Exercise Reduces Risk of Kidney Stones
Researchers at the University of Washington in Seattle report at the American Urological Association meeting that women who exercise even minimally have a significantly lower risk of developing kidney stones.
Mathew Sorensen, MD and colleagues found that physically active women had an overall 30% lower risk of kidney stones compared with women who do not exercise, although in one analysis, the risk reduction was as high as 80%. They add that the intensity of exercises does not matter and there was no difference whether women performed mild, moderate, or strenuous activity.
Studies show that about 10% of people in the U.S. will develop a kidney stone at some point in their lives. Over the past 15 years, the incidence of kidney stone has increased 70%, and women are more likely to be affected.
The new study involved analysis of data from the Women’s Health Initiative, which enrolled more than 90,000 women, ages 50 to 79, from 1993 to 1998. They were asked about their diet, physical activity, and history of kidney stones, and followed up for 8 years.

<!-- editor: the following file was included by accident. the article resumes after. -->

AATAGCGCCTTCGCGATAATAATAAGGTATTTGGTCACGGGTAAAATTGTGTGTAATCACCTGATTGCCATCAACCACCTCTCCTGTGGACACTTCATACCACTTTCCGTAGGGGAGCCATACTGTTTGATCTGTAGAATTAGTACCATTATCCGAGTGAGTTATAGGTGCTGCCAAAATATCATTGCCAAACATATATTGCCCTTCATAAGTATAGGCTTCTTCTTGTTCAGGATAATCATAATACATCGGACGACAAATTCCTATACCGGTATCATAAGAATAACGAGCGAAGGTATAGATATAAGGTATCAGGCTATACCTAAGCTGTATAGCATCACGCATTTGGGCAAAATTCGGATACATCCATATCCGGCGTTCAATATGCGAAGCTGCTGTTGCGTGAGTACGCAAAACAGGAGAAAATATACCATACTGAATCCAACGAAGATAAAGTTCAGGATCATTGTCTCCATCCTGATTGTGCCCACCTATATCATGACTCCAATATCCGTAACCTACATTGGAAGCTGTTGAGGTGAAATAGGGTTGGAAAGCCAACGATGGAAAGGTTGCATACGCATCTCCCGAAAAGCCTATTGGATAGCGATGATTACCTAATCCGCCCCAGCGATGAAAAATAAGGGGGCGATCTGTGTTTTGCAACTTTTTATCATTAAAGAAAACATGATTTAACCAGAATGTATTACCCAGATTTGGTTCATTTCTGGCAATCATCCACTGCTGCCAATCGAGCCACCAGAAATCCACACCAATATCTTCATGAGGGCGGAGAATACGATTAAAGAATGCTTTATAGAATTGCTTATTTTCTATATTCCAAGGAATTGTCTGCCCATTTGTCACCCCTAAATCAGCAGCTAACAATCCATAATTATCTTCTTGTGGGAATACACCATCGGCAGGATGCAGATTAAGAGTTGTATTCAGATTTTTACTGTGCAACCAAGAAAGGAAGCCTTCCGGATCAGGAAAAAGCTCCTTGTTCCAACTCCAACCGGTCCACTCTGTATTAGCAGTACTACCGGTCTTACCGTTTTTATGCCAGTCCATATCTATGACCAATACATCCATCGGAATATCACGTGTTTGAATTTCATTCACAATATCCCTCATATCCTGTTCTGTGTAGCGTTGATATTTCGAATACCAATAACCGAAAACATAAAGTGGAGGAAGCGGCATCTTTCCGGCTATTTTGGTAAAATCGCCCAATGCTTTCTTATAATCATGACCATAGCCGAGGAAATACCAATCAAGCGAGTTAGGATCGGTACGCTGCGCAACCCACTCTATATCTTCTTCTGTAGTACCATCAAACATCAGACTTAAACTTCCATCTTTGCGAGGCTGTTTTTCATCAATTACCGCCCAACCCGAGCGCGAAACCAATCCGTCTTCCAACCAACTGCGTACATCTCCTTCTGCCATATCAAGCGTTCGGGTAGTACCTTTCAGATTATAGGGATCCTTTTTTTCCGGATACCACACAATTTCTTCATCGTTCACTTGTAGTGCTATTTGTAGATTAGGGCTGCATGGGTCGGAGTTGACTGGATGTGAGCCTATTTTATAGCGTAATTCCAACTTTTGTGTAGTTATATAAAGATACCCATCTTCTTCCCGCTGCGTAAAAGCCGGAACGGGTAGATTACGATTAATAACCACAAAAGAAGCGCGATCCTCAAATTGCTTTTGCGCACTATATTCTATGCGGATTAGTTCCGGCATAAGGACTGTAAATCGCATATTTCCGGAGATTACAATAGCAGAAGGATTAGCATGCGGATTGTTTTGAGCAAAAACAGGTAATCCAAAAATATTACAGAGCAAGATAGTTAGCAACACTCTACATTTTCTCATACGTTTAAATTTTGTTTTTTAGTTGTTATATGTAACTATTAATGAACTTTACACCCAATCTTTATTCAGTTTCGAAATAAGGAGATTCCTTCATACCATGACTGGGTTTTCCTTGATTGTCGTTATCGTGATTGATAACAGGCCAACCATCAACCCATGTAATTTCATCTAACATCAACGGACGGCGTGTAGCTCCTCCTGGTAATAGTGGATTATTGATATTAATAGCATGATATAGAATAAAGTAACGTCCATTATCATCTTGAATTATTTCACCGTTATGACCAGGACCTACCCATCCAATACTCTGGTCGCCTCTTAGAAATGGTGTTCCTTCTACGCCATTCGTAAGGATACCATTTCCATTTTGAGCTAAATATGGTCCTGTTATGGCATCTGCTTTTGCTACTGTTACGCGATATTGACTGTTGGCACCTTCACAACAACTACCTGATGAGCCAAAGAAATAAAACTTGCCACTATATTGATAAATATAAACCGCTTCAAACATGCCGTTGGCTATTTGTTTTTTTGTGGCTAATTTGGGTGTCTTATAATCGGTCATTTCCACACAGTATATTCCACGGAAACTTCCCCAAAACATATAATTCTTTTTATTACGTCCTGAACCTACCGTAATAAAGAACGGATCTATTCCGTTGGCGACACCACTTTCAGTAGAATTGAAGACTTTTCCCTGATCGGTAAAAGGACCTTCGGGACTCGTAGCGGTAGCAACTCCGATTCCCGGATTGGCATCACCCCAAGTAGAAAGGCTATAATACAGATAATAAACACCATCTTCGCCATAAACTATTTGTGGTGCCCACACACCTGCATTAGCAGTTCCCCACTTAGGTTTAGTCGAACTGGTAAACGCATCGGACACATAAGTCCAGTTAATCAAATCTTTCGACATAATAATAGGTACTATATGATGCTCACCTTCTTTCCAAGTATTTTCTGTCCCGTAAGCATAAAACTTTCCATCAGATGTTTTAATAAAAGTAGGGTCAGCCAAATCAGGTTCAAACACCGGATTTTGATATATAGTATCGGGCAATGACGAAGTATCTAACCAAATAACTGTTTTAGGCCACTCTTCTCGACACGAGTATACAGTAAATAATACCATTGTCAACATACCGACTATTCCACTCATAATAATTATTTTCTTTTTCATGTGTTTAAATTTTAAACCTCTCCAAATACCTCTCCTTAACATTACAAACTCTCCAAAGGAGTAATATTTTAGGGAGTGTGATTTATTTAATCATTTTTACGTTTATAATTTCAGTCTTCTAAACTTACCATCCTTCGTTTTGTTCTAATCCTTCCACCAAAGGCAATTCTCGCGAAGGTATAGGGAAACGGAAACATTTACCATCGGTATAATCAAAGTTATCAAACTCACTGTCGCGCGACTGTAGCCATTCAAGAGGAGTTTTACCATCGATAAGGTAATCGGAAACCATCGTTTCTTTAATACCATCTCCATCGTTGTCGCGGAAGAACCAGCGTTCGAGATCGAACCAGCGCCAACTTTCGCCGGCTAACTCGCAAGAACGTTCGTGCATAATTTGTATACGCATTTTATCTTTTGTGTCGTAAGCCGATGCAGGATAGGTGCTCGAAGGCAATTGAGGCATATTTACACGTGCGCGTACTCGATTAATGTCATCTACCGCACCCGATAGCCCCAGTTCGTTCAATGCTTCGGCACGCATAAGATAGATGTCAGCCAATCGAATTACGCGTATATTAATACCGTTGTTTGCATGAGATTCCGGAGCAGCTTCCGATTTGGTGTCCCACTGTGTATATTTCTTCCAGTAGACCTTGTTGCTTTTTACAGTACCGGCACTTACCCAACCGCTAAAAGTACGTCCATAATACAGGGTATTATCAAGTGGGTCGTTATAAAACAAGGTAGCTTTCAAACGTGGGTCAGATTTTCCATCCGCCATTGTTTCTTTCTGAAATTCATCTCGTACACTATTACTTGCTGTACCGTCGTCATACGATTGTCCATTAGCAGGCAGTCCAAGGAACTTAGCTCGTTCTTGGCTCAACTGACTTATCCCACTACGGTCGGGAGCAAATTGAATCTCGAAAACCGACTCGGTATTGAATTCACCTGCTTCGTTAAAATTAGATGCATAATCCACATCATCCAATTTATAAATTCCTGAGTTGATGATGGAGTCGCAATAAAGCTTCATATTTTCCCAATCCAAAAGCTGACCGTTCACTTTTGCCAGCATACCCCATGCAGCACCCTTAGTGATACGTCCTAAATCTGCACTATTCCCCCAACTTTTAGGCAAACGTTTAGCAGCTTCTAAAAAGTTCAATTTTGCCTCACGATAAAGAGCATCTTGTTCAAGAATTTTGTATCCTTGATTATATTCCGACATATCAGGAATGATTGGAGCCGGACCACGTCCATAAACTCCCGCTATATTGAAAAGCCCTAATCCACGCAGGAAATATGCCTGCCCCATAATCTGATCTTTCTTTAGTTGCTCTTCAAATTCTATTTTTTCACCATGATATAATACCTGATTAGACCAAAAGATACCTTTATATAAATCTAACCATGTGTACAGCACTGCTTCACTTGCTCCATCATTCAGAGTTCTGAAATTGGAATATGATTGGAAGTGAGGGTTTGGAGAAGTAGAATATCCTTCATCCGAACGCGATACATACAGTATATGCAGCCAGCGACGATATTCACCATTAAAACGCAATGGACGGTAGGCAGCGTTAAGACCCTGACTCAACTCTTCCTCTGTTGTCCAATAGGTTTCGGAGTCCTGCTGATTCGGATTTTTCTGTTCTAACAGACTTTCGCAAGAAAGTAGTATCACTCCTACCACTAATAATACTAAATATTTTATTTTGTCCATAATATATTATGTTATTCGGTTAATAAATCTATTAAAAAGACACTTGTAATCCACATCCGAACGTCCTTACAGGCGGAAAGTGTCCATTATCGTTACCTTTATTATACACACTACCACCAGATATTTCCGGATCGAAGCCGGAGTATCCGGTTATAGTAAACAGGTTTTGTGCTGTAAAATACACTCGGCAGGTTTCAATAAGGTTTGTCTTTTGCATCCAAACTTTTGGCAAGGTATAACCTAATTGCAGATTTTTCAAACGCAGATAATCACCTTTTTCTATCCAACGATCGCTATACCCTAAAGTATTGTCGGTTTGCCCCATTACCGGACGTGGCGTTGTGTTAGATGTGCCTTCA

They found that 87% of the women engaged in some type of physical activity, and they were considered the active group. When compared with participants who reported no physical activity, those who reported any physical activity had a significantly lower risk of kidney stones.
Theories that explain how exercise reduces kidney stone risk suggest that changes in vitamin and mineral handling are induced by physical activity, including reduced salt excretion, increased fluid intake, decreased blood vessel constriction, and improved bone density. Sorensen notes that there is a strong association between cardiovascular disease and stone formation, and reducing cardiac risk factors has a favorable effect on preventing stone formation, as well as high blood pressure, obesity, diabetes, and high cholesterol.
Bankhead, C. Light Exercise Still Cuts Kidney Stone Risk. MedPage Today.